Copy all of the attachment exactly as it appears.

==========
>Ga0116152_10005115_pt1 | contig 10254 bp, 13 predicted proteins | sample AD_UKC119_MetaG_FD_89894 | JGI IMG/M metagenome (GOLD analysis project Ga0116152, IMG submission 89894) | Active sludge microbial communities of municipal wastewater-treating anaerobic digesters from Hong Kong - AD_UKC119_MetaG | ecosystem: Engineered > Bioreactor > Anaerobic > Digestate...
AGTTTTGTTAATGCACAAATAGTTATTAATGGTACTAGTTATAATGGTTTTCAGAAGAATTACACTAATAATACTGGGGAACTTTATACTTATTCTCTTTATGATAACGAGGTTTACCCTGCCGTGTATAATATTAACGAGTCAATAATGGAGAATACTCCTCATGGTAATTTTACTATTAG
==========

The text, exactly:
>Ga0116152_10005115_pt1 | contig 10254 bp, 13 predicted proteins | sample AD_UKC119_MetaG_FD_89894 | JGI IMG/M metagenome (GOLD analysis project Ga0116152, IMG submission 89894) | Active sludge microbial communities of municipal wastewater-treating anaerobic digesters from Hong Kong - AD_UKC119_MetaG | ecosystem: Engineered > Bioreactor > Anaerobic > Digestate...
AGTTTTGTTAATGCACAAATAGTTATTAATGGTACTAGTTATAATGGTTTTCAGAAGAATTACACTAATAATACTGGGGAACTTTATACTTATTCTCTTTATGATAACGAGGTTTACCCTGCCGTGTATAATATTAACGAGTCAATAATGGAGAATACTCCTCATGGTAATTTTACTATTAG